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German – Just Do It!

December 2, 2011

The Little Engine that Could

Through all my hesitation to actually speak German in Germany (even when I knew what I wanted to say!), I’m just going to relay what my uncle Jörg told me.  My uncle is German, but speaks English very well.  Of course in Germany they learn English in school since 5th grade on and have plenty of British and American music and movies to choose from to help them practice.  They have a little edge over us Americans who only get a couple years of a foreign language and no real reason to practice it outside of class.

Still, he told me to just do it.  Don’t worry about not saying things right since you only get better by trying.  Annoyingly, I still couldn’t let go of my reserved nature to just do it, but it did encourage me to just say phrases when they come to mind with my mom.  Even more inspiring is hearing German’s practice their English on me and knowing they are in the exact same boat and making mistakes, but still trying.

In another case, at the Italian Eis parlor (there are tons of gelato cafés throughout Germany), one of the employees we saw often, Nadia, is Italian and though she’s lived in Germany for a while now, still speaks in broken German.  But at least she gets the words out, unlike me.  I certainly didn’t judge anyone’s ability to speak proper English and no one seemed to say anything about Nadia’s German, so I’m not sure why I feel like everyone will jump on me if I say something wrong.

Omi, Maria and me at the Eis Cafe

Oma, aunt Maria and me at the Eis cafe in Langenselbold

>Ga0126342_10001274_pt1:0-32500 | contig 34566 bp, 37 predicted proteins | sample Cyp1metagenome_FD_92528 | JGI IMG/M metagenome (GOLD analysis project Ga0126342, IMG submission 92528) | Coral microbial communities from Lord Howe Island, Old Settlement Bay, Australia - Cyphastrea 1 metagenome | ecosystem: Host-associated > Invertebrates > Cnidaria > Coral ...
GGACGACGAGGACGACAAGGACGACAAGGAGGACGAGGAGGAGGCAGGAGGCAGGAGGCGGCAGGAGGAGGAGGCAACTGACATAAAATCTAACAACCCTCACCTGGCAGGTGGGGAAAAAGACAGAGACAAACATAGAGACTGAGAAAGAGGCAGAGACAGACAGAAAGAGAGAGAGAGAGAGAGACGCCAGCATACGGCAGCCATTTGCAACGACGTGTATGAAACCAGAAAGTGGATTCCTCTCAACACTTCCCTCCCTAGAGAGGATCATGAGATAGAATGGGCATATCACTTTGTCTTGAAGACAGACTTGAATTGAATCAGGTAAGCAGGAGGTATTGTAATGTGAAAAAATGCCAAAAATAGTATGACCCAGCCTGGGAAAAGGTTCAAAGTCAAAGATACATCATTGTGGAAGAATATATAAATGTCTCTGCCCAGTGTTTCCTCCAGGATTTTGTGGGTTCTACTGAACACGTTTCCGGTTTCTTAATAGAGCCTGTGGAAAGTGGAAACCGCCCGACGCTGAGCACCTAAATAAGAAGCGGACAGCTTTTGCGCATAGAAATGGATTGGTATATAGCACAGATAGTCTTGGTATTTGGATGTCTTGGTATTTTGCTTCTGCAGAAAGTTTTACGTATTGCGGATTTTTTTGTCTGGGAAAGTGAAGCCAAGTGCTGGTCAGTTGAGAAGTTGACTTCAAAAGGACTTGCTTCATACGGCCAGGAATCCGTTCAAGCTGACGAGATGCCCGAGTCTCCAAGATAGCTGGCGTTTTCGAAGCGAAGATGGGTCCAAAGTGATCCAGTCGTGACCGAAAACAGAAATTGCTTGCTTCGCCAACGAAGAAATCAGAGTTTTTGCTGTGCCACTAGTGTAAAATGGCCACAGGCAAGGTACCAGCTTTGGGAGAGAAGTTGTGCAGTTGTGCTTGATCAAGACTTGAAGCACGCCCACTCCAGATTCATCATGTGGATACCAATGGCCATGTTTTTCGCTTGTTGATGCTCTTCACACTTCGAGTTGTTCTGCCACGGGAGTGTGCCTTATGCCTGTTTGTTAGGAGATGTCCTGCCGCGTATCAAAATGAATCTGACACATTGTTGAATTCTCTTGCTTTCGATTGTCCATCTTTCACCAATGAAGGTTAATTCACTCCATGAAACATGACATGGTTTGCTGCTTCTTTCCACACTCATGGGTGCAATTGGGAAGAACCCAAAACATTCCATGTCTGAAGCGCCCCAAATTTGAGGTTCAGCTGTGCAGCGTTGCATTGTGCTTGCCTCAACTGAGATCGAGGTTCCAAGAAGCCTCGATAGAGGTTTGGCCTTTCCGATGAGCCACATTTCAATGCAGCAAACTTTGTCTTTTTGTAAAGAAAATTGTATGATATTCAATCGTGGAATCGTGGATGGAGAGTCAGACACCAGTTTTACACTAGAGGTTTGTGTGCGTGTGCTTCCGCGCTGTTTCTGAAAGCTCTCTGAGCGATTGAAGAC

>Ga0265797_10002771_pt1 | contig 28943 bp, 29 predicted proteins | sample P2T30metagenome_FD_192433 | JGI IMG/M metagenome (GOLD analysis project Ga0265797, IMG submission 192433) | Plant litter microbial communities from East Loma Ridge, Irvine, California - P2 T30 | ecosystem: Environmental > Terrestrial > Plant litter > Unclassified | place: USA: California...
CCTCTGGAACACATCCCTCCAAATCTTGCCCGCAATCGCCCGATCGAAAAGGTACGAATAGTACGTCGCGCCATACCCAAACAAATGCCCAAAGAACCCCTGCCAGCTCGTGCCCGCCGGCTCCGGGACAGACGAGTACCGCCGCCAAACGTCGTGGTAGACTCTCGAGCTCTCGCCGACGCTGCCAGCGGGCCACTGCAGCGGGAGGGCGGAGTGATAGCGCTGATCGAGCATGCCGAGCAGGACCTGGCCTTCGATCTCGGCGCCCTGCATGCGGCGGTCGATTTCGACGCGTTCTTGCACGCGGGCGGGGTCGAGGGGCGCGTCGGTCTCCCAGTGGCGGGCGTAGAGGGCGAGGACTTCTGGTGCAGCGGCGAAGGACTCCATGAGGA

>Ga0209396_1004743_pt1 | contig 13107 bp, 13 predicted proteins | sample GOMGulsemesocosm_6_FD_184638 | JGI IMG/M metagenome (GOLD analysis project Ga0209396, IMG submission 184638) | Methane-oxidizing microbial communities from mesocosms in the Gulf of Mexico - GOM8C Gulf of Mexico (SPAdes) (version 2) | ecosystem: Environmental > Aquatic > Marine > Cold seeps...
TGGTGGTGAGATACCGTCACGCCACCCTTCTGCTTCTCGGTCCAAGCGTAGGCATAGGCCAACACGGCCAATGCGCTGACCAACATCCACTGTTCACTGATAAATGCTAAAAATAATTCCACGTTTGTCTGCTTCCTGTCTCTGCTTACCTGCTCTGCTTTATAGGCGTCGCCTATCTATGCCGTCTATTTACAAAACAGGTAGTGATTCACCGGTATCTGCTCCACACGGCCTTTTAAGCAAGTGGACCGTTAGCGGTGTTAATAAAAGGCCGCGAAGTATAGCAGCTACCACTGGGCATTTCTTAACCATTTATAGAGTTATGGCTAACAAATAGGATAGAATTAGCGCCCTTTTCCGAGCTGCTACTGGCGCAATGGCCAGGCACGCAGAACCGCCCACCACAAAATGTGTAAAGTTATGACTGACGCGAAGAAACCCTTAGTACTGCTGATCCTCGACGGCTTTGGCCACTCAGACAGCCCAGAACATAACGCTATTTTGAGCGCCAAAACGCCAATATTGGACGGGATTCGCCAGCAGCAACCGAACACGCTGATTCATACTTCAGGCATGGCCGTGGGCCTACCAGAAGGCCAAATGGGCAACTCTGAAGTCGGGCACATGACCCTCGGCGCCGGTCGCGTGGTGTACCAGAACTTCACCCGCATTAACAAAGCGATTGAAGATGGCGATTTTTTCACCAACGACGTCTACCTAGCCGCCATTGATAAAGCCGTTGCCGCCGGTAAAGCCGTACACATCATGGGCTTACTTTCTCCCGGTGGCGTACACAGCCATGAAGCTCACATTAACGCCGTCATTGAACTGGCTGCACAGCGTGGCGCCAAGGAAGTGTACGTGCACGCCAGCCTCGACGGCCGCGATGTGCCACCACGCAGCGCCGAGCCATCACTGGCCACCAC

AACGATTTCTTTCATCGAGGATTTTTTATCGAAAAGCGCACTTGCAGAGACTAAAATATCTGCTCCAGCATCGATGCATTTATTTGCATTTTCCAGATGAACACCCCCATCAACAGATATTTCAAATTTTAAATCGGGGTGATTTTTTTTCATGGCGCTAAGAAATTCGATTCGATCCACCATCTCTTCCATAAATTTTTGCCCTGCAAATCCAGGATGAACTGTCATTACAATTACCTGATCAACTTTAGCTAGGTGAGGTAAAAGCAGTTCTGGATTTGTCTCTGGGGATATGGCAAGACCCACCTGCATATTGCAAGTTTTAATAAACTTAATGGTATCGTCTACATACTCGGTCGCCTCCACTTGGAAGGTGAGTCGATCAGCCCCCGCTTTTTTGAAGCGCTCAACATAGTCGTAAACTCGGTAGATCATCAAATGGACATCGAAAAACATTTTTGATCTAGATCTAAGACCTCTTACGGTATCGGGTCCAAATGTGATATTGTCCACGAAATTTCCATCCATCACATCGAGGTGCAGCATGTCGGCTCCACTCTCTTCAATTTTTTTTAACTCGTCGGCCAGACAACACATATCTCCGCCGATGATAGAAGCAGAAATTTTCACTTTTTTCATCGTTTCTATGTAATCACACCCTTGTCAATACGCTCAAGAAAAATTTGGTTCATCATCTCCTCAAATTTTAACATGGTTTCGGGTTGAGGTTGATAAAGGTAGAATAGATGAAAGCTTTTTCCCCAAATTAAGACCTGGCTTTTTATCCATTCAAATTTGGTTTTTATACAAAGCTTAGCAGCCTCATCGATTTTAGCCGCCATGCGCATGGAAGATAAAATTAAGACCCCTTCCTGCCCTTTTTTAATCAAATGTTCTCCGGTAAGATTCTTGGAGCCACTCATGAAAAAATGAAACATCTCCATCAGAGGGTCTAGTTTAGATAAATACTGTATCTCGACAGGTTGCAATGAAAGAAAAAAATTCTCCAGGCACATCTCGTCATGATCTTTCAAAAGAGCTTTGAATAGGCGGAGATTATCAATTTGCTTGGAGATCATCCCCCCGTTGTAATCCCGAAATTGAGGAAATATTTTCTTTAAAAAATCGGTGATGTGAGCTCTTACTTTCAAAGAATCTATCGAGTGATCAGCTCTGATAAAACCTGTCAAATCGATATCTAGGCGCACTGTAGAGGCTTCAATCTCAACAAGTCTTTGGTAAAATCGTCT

In the end though, I don’t feel that bad about not pushing past my comfort zone.  It will come one day.  Plus, my cousin Xenia has been learning English for the past five or six years and does know quite a few words, but she has yet to speak to me in English.  She’s written to me in broken phrases through Facebook, but has never practiced on me face to face.  She’s even planning to study in America for half a year come January, so I can tell she’s facing the same frustration as me: wanting to speak the new language, but too embarrassed to just do it.

Xenia and Me

Cousin Xenia and me in Langenselbold

6 Comments leave one →
  1. December 2, 2011 2:27 pm

    I have a distinct memory of being in Mexico and haltingly asking a woman where I could find a certain store. Finally she stopped me and said, “Oh, you mean a sporting goods store” in English. I felt like a genius.

    • December 2, 2011 7:50 pm

      It really is the small victories! Me just asking for two rolls without stopping the flow of conversation felt like a win. I’ll be throwing a mini celebration when I get to the level of describing a sporting goods store…lol.

  2. Eliz permalink
    December 2, 2011 5:15 pm

    So true. The older we get the less willing we are to look foolish. It takes a brave soul to try to break through a couple phrases (and be understood), especially if it is something we have little practice at doing. As English is so dominant, even in foreign lands we are linguistically accommodated. Unless you are willing to look like a complete fool, you will never get anywhere with speaking a language. This is universal.

    • December 2, 2011 7:44 pm

      I wish I had the jester gene! I know German will get easier the more I practice getting the words out with my mom, but French? Who knows. Looks like you may have to be my French sparring partner…when I work up the courage:)

  3. December 5, 2011 4:29 pm

    definitely keep it up! I grew up with german-speaking relatives as well but only started learning two years ago. It can be frustrating at times but SO worth it! Now I’m writing a blog on how funny the language can be… check it out, I think you’d like it 🙂

    • December 7, 2011 2:51 pm

      Ha! Your blog is such a perfect complement to mine. So glad you popped in to share it!

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